Transfer learning refers to statistical machine learning methods that integrate the knowledge of one domain (source domain) and the data of another domain (target domain) in an appropriate way, in

Transfer learning refers to statistical machine learning methods that integrate the knowledge of one domain (source domain) and the data of another domain (target domain) in an appropriate way, in order to develop a model for the target domain that is better than a model using the data of the target domain alone. Transfer learning emerged because classic machine learning, when used to model different domains, has to take on one of two mechanical approaches. That is, it will either assume the data distributions of the different domains to be the same and thereby developing one model that fits all, or develop one model for each domain independently. Transfer learning, on the other hand, aims to mitigate the limitations of the two approaches by accounting for both the similarity and specificity of related domains. The objective of my dissertation research is to develop new transfer learning methods and demonstrate the utility of the methods in real-world applications. Specifically, in my methodological development, I focus on two different transfer learning scenarios: spatial transfer learning across different domains and temporal transfer learning along time in the same domain. Furthermore, I apply the proposed spatial transfer learning approach to modeling of degenerate biological systems.Degeneracy is a well-known characteristic, widely-existing in many biological systems, and contributes to the heterogeneity, complexity, and robustness of biological systems. In particular, I study the application of one degenerate biological system which is to use transcription factor (TF) binding sites to predict gene expression across multiple cell lines. Also, I apply the proposed temporal transfer learning approach to change detection of dynamic network data. Change detection is a classic research area in Statistical Process Control (SPC), but change detection in network data has been limited studied. I integrate the temporal transfer learning method called the Network State Space Model (NSSM) and SPC and formulate the problem of change detection from dynamic networks into a covariance monitoring problem. I demonstrate the performance of the NSSM in change detection of dynamic social networks.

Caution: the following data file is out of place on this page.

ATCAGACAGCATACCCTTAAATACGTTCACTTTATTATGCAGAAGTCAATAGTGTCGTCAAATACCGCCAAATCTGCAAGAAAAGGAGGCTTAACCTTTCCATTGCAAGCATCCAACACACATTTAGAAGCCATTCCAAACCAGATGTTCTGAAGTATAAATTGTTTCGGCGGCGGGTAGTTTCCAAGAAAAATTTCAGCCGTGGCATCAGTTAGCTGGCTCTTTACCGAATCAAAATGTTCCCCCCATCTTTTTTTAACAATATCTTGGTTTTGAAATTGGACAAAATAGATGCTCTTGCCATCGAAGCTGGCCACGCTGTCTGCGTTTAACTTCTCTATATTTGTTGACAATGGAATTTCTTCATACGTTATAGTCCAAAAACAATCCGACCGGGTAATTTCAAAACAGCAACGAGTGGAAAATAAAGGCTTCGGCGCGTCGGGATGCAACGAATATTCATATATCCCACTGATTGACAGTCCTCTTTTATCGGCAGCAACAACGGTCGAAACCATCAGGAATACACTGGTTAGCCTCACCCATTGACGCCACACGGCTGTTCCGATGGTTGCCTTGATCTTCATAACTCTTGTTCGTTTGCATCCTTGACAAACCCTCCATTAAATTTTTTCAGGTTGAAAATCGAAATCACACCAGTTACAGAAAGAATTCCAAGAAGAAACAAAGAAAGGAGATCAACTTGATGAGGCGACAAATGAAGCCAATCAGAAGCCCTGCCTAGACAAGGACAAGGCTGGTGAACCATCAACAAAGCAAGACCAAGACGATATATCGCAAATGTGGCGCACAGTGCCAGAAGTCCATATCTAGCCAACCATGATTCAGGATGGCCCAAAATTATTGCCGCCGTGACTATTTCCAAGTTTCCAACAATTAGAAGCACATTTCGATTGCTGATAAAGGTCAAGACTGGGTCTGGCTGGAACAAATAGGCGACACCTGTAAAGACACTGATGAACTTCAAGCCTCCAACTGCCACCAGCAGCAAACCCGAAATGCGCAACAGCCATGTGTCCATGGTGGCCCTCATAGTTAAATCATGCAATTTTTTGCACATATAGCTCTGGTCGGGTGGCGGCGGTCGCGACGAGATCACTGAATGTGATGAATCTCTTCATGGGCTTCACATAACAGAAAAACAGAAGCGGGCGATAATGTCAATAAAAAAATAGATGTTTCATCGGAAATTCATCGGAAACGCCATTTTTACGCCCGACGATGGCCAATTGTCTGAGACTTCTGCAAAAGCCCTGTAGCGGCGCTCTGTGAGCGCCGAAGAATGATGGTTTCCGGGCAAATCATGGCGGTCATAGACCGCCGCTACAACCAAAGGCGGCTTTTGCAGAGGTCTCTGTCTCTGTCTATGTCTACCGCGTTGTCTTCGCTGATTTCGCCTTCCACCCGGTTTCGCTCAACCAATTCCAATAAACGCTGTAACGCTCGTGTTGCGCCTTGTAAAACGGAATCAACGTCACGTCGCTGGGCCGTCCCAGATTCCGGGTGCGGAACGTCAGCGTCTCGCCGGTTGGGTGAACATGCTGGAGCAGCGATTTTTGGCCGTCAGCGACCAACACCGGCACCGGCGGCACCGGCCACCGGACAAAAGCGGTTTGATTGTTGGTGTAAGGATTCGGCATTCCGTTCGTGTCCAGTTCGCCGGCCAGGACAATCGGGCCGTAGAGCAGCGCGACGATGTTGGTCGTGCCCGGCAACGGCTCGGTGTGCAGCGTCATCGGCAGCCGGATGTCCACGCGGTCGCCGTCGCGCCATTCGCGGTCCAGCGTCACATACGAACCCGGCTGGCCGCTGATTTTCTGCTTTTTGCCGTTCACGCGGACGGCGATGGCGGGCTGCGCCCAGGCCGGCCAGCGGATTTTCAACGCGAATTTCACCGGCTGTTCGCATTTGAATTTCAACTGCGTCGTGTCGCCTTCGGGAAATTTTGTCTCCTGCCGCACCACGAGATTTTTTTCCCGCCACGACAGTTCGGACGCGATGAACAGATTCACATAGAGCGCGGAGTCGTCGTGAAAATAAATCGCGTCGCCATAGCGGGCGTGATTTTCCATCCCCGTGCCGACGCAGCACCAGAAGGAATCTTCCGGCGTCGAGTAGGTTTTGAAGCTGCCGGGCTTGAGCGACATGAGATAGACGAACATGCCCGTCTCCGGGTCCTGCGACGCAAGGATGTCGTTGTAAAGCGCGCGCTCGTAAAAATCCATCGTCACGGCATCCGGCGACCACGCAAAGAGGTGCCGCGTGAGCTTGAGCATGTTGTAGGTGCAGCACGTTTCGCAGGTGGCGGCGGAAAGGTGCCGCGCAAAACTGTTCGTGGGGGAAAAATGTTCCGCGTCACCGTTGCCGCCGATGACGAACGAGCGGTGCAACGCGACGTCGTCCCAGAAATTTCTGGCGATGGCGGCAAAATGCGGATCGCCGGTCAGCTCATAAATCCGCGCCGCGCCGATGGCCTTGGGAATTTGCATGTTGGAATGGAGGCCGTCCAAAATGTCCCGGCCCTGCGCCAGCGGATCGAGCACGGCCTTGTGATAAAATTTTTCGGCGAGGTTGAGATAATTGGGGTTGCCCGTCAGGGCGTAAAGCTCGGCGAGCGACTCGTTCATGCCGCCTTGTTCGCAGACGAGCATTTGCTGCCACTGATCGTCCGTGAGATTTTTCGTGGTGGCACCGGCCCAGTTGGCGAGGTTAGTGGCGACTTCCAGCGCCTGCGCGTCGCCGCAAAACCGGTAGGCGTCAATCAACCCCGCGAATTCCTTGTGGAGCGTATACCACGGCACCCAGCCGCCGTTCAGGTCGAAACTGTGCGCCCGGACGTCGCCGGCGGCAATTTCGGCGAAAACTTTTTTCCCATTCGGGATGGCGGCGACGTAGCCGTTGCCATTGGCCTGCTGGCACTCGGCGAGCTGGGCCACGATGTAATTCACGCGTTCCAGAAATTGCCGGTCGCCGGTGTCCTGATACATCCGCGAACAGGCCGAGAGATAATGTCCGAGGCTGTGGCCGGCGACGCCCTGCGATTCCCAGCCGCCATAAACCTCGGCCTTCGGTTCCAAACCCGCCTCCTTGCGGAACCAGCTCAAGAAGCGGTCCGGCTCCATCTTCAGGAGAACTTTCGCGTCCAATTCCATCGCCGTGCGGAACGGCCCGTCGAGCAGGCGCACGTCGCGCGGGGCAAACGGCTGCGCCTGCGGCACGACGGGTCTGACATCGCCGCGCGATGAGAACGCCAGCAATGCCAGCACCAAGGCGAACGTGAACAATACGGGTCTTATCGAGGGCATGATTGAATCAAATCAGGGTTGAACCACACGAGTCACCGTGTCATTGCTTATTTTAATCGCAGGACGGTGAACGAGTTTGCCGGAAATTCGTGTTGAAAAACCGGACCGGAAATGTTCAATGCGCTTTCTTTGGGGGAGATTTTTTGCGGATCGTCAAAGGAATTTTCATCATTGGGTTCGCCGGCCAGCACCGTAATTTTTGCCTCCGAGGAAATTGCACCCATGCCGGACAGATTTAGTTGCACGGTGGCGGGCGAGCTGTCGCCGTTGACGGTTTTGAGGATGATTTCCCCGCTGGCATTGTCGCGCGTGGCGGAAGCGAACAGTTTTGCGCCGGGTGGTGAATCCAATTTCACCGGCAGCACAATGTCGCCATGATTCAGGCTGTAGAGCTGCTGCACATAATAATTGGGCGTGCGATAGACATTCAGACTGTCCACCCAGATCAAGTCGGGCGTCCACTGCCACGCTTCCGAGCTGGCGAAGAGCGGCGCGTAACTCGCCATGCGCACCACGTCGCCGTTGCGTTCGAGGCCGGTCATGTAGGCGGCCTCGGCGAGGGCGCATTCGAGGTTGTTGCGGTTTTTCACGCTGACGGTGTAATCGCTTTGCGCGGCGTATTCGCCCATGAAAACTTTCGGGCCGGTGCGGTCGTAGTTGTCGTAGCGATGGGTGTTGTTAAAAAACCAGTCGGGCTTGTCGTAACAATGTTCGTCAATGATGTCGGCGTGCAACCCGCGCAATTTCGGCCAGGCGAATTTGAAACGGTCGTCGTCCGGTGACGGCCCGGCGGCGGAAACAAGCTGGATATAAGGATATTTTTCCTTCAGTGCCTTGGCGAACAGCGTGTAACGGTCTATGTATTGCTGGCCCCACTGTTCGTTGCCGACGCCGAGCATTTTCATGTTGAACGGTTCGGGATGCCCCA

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Date Created
  • 2015

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Land use and land cover classification using deep learning techniques

Description

Large datasets of sub-meter aerial imagery represented as orthophoto mosaics are widely available today, and these data sets may hold a great deal of untapped information. This imagery has a

Large datasets of sub-meter aerial imagery represented as orthophoto mosaics are widely available today, and these data sets may hold a great deal of untapped information. This imagery has a potential to locate several types of features; for example, forests, parking lots, airports, residential areas, or freeways in the imagery. However, the appearances of these things vary based on many things including the time that the image is captured, the sensor settings, processing done to rectify the image, and the geographical and cultural context of the region captured by the image. This thesis explores the use of deep convolutional neural networks to classify land use from very high spatial resolution (VHR), orthorectified, visible band multispectral imagery. Recent technological and commercial applications have driven the collection a massive amount of VHR images in the visible red, green, blue (RGB) spectral bands, this work explores the potential for deep learning algorithms to exploit this imagery for automatic land use/ land cover (LULC) classification. The benefits of automatic visible band VHR LULC classifications may include applications such as automatic change detection or mapping. Recent work has shown the potential of Deep Learning approaches for land use classification; however, this thesis improves on the state-of-the-art by applying additional dataset augmenting approaches that are well suited for geospatial data. Furthermore, the generalizability of the classifiers is tested by extensively evaluating the classifiers on unseen datasets and we present the accuracy levels of the classifier in order to show that the results actually generalize beyond the small benchmarks used in training. Deep networks have many parameters, and therefore they are often built with very large sets of labeled data. Suitably large datasets for LULC are not easy to come by, but techniques such as refinement learning allow networks trained for one task to be retrained to perform another recognition task. Contributions of this thesis include demonstrating that deep networks trained for image recognition in one task (ImageNet) can be efficiently transferred to remote sensing applications and perform as well or better than manually crafted classifiers without requiring massive training data sets. This is demonstrated on the UC Merced dataset, where 96% mean accuracy is achieved using a CNN (Convolutional Neural Network) and 5-fold cross validation. These results are further tested on unrelated VHR images at the same resolution as the training set.